2-Stroke Racing Special: Suzuki GT750S Vallelunga

Suzuki GT750S Vallelunga

Introduced in 1971, the Suzuki GT750 Le Mans — affectionately known as the “Water Buffalo” or “Kettle”– was the first liquid-cooled production motorcycle from Japan, a 739cc, three-cylinder two-stroke street machine that boasted 67 horsepower at 6500 rpm.

Suzuki GT750S Vallelunga

In 1973, Italian importer SAIAD developed a racing special, the Suzuki GT750S Vallelunga, to compete in the production-based championships popular at the time, Gare Derivate Serie. Total weight was dropped from 539 lb to 418 lb, with a top speed in excess of 140 mph. Named after a 1973 Coppa Cere victory at Vallunga, only around 100 were ever built and sold to privateer racers.

Suzuki GT750S Vallelunga

Enter Daniele and Alberto Soiatti, the father/son team behind Italy’s Soiatti Moto Classiche,  who perform concours-level restorations on vintage European and Japanese bikes from the 1970s. Daniele, who was a professional motocross racer for SWM in the 70s, opened the workshop in 1978 after retiring from racing.

Suzuki GT750S Vallelunga

This particular specimen is number 35 of 100, and arrived in their workshop after sitting in a garage for more than two decades. The bike was completely restored to its prior glory, with a re-balanced crankshaft, sandblasted engine, new bodywork from Angelo Menani, and a Figaroli exhaust.

Below, we get the full story on the restoration of this rare two-stroke racing special.

Suzuki Vallelunga: Builder Interview

Suzuki GT750S Vallelunga

• Please tell us a bit about yourself, your history with motorcycles, and your workshop.

The workshop was opened by Daniele Soiatti (father) in 1978. In recent years his son Alberto has joined the company. In 70’s, Daniele was a professional motocross racer for SWM Factory.

Suzuki GT750S Vallelunga

• What’s the make, model, and year of the bike?

The bike it’s a Suzuki Vallelunga Saiad 750 two stroke, piece 35/100, and was produced by the Italian Suzuki importer from Turin. Year is 1974. To produce this racing bike, was modified an original Suzuki GT750.

Suzuki GT750S Vallelunga

• Why was this bike built?

Bike was built for privateer racers.

Suzuki GT750S Vallelunga

• What was the design concept and what influenced the build?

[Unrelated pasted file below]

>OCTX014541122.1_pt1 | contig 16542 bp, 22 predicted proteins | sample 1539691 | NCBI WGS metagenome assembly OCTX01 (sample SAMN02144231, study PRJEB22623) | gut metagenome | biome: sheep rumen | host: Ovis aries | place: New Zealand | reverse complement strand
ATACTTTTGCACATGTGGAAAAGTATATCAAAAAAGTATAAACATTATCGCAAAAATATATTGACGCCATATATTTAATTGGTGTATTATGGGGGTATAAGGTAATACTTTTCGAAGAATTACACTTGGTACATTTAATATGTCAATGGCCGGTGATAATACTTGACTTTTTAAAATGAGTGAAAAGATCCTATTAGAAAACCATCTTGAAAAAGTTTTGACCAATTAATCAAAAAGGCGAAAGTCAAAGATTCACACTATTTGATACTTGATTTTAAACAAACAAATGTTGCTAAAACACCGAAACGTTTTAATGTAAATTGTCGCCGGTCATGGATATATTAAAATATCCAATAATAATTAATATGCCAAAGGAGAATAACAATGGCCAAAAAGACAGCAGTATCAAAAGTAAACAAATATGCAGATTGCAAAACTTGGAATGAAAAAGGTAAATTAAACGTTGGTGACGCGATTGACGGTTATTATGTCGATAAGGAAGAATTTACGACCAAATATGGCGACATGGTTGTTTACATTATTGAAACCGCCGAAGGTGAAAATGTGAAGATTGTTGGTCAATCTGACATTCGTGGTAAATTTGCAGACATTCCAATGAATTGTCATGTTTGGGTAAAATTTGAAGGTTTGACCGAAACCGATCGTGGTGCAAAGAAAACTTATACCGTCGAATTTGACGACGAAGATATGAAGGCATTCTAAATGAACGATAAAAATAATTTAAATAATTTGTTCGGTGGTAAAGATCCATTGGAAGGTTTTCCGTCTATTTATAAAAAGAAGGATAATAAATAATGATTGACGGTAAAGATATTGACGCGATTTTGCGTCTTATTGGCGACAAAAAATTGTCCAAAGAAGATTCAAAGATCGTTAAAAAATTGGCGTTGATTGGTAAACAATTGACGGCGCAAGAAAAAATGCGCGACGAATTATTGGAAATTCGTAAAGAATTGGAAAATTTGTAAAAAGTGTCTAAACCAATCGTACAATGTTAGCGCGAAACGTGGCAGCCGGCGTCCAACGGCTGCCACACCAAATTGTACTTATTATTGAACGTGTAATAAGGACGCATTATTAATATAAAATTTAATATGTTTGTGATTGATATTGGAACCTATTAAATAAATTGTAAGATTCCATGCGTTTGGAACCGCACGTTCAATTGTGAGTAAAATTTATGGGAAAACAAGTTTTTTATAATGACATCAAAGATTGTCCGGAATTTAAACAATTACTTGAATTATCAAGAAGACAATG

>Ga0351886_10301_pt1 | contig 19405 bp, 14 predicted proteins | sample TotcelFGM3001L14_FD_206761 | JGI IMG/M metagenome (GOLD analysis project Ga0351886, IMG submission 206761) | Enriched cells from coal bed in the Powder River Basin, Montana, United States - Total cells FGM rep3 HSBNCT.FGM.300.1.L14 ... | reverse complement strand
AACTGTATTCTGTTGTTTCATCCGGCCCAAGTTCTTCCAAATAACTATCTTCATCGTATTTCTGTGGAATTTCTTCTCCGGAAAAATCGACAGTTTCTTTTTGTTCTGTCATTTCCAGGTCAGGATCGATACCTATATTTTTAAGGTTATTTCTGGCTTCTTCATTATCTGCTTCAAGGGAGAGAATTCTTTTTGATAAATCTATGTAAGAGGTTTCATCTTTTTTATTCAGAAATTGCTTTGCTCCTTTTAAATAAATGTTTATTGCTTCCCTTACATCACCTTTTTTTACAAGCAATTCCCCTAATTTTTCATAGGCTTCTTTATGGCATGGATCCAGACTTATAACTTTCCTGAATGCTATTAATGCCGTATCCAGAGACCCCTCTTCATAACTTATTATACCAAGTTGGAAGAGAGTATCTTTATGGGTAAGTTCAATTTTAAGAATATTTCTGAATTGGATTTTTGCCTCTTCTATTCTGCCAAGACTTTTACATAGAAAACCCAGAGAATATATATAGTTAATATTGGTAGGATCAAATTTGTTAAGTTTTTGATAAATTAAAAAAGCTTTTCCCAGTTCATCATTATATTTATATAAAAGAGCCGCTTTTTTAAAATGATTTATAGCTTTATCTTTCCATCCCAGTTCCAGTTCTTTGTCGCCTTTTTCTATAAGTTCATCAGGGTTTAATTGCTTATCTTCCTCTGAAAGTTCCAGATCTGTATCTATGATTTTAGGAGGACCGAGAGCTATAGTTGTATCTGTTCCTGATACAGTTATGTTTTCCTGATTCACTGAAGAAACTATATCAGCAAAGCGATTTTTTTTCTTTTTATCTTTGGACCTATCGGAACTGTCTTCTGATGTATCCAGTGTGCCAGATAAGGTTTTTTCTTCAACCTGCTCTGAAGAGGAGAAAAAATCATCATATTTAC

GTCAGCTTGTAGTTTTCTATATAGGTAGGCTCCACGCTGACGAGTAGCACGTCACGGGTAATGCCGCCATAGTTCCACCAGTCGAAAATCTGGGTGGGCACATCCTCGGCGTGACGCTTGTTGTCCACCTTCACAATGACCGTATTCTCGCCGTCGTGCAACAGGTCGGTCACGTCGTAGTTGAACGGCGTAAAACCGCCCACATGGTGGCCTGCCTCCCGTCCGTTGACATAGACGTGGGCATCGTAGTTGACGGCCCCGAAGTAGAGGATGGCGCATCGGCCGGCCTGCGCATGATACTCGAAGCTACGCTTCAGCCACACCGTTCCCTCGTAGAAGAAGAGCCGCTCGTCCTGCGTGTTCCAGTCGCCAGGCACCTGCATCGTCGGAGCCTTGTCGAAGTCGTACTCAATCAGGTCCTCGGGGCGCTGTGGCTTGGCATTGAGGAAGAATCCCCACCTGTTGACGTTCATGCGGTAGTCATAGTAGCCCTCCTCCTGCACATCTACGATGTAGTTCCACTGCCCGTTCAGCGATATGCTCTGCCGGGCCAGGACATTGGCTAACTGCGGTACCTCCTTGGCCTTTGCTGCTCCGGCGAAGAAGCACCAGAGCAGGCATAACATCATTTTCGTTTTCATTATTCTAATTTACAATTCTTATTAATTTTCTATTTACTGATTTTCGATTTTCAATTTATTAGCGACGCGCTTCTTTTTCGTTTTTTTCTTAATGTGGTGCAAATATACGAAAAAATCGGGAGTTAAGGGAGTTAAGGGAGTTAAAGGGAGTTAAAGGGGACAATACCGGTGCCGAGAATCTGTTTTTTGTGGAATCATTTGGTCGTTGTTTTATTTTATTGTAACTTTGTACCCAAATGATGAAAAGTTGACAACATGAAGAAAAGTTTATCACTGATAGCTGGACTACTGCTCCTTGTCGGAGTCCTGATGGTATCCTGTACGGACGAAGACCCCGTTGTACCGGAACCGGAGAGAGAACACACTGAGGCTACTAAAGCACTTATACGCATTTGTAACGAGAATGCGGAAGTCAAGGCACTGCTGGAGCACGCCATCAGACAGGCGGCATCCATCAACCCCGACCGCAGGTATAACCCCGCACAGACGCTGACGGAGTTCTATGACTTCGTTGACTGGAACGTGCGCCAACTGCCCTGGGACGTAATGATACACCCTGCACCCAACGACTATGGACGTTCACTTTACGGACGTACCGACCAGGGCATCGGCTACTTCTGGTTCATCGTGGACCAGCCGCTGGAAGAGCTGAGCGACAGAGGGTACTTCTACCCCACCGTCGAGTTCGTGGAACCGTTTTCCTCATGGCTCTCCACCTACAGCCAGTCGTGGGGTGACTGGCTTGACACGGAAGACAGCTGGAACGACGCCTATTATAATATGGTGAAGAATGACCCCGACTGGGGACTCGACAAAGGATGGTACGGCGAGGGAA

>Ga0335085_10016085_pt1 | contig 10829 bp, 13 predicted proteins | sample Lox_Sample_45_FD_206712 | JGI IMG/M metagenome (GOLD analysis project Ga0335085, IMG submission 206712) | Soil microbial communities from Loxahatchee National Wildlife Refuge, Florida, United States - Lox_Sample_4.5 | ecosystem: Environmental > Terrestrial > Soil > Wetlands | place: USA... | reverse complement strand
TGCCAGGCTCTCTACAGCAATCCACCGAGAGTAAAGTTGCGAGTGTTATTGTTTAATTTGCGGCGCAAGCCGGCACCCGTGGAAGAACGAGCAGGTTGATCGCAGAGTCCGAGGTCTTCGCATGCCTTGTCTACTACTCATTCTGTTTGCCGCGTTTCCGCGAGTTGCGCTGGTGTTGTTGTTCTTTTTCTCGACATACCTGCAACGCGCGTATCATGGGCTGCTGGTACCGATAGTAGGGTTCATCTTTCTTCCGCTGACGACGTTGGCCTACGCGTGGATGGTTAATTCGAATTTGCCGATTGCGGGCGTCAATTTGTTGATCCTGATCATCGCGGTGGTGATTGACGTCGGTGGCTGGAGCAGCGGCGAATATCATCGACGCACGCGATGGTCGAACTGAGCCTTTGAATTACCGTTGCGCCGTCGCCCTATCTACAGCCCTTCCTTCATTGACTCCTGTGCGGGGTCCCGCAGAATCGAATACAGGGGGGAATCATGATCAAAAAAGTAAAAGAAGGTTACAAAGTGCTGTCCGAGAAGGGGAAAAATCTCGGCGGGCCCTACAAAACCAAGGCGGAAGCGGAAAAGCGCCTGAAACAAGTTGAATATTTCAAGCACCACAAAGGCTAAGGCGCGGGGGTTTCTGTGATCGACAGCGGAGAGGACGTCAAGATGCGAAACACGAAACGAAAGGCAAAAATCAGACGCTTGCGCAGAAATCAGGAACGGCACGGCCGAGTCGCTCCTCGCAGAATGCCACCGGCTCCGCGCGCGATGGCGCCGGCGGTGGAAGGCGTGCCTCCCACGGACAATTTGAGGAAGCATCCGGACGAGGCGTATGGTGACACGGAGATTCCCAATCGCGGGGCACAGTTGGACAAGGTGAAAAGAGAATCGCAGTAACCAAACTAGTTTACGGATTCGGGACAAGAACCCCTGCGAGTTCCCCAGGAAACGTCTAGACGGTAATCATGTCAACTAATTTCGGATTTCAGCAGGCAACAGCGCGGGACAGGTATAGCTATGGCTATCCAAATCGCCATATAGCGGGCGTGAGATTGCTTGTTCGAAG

The design concept was influenced by the necessity to participate in production-derived racing series in 70’s.

Suzuki GT750S Vallelunga

• What custom work was done to the bike?

More efficient exhaust system, created by the specialist Figaroli.

Angelo Menani supplied the featherweight fiberglass bodywork, rear sets and clips-on. The 1.9-liter oil tank is actually hidden in the bulky tail unit.

Suzuki GT750S Vallelunga

Compared to a stock GT750 two stroke, light engine work freed up an extra 10 horses. The crankshaft, on this restoration, was rebalanced and all the seals and bearings replaced. The engine were then sandblasted, and then coated with a petrol-and head-resistant clear coat.

Suzuki GT750S Vallelunga

The saddle was beyond repair though, so there’s a new seat pad upholstered in black leather in the same style as the original.

Suzuki GT750S Vallelunga

Fiberglass bodywork has restored it, painted in the authentic Suzuki blue race paint. Frame was sanded back to rare metal and repainted in black. All the aluminum parts, such as the rims, the engine crankcase and the wheel hubs, have been polished.

• How would you classify this bike?

Cafe racer style!

Suzuki GT750S Vallelunga

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One Comment

  1. great build of a really underappreciated bike…I had a ’74 GT750 “Water Buffalo” and it was a blast to ride…super fast, smoked like the dickens even with synthetic 2-stroke oil, stock engine but with Denco Chambers, cafed it a bit with a Z1 tail piece, no rear fender, RZ350 1/4 fairing, steering damper and clubman bars. I see you stayed with stock looking shocks. Mine would really wallow in high speed sweepers even with inverted S&W shocks. Not really a problem if you just kept the throttle open but could get scary if you let off in that situation. Let a friend ride it who had a tricked out single shock 49 state RZ350 and it scared the hell out of him. Of course this guy learned to ride on single shock bikes so he never experienced what a twin shock and small swing arm bike could do if it got out of shape. Anyway, very nice bike…congrats!

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